Day by Day
Forgot I signed up for a conference at GMU and almost don't go (the looming portfolio deadline is a handy excuse). I compromise and just hit the keynote speaker, Kelly Gallagher, super teacher and author of Deeper Reading and Challenging Adolescent Writers. He wears a black sweater, has intense blue eyes, and focuses like a laser on learning. Hearing him is a shot in the arm, as these things are, once one drags one’s butt to them. His ideas echo in my head all week.
Start writing Entry 1 in the morning and don’t stop until four in the afternoon. Wife and kids disappear for a trip to the petting farm and then a birthday party. Note to self: thank wife for disappearing. During a break, publish on the blog my response to three reflective questions from last support class. Don’t bother to edit out the snark. Decide to get a sub for Monday. Knock out a quick lesson plan before bed.
It’s me and Entry 1. Mano a mano. Chain myself to the computer while wife manages to disappear again, this time to a skating rink and pizza lunch. Entry balloons to about 18 pages by mid morning. I lay it out on the table and ruthlessly red-pen: 1 page and 8 lines of analysis alloted per piece of student work. As I’m writing, I think about Kelly’s ideas from the conference. Could I have made this kid learn better by giving more feedback in process? At last, I email the entry to my reader, Stephanie.
Instead of writing about teaching, I decide to actually do it. Go to school, do a lesson helping freshmen mine their writer’s notebooks for topics for our next assignment, an attempt to write “creative nonfiction” a la the “storm books” we’ve been reading (The Perfect Storm or Isaac’s Storm). Teaching is so fun, I decide to do it again that night: at NOVA, we work on how to integrate quotes into our writing. Students type examples on the computer, we shine it on the big screen and edit live.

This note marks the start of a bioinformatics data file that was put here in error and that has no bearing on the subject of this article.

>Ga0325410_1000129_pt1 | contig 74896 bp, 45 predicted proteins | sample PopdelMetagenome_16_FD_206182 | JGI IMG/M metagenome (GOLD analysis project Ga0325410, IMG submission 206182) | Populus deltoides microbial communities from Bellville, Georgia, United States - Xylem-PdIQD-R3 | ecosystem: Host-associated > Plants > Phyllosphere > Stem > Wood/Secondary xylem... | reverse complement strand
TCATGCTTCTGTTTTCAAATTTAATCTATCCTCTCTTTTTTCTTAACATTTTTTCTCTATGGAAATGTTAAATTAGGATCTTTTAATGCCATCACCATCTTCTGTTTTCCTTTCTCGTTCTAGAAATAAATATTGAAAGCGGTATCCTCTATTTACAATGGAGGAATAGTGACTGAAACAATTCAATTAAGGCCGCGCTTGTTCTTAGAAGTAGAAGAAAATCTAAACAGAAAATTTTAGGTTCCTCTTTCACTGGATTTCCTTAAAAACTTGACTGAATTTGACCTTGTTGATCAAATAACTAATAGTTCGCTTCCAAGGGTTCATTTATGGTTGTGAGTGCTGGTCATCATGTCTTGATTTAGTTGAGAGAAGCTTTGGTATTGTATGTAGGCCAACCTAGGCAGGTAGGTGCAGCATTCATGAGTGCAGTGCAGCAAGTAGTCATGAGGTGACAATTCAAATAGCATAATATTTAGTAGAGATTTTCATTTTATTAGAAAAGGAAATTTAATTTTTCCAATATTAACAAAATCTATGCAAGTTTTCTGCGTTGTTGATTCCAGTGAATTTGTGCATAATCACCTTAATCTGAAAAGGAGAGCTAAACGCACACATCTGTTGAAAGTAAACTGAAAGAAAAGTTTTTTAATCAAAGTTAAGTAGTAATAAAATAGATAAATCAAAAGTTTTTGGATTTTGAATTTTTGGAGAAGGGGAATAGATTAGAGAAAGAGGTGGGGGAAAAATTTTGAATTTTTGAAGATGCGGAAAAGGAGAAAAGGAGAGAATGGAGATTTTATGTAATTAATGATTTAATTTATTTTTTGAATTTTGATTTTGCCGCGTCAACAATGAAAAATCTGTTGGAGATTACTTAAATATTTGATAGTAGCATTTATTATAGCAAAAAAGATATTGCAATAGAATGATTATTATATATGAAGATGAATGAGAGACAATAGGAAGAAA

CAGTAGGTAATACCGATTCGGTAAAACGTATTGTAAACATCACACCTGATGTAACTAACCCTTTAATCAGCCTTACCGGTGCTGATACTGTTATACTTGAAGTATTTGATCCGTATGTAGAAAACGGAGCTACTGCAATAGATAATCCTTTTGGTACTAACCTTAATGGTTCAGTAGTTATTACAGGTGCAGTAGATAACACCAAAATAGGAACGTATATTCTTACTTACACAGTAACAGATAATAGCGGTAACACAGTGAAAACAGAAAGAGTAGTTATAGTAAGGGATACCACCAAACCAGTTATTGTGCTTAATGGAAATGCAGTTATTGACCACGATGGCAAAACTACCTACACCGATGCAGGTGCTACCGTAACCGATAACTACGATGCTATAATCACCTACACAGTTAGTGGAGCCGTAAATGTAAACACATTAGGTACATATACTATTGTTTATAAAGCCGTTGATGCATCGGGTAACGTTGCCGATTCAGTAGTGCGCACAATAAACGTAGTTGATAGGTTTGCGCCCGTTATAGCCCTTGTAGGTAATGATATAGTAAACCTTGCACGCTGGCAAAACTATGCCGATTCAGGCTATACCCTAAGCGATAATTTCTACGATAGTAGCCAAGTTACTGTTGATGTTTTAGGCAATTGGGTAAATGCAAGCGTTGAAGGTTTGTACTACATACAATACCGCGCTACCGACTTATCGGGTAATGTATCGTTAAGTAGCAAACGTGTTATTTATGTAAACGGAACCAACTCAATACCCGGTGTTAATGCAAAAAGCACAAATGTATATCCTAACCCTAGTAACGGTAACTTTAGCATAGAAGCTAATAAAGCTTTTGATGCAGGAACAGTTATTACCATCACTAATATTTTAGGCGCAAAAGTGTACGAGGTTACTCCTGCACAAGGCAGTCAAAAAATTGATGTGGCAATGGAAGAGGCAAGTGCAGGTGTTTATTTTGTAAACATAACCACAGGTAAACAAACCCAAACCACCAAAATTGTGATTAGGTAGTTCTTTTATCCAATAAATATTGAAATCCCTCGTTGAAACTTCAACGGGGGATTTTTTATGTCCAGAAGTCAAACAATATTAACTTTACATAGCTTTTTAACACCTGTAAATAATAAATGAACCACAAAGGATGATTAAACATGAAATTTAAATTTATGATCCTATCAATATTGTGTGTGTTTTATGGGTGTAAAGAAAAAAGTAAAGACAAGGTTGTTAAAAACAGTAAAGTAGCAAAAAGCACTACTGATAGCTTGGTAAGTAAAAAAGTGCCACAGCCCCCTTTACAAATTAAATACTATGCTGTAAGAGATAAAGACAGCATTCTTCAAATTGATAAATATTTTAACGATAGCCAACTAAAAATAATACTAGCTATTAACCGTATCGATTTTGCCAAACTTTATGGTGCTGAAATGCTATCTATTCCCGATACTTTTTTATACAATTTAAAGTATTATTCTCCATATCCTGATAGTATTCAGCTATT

Back at school. My tenth graders present charts comparing one of four “BTB’s” (Big Travel Books) they’ve just finished reading: The Inferno, Canterbury Tales, Gulliver’s Travels or Candide. A characteristic of my teaching I forgot to add to the reflection for Entry 1: snappy assignment titles. During the day, I click over to Certifiable, and notice that the response to last post was deafening. I read emails from various superteachers on the TLN listserv, and feel guilty about the snark. I’m saved by an email from Stephanie. She likes Entry 1.
A late opening! Should I: a) dive back into another entry, b) knock out the blog post for this week, c) head into school early and do some power grading, or d) head back up to bed for an hour. Taking the middle road, I choose b, but what to write about? What have I done this week? It’s a blur. Oh yea, there was that conference on Saturday. I should write about that...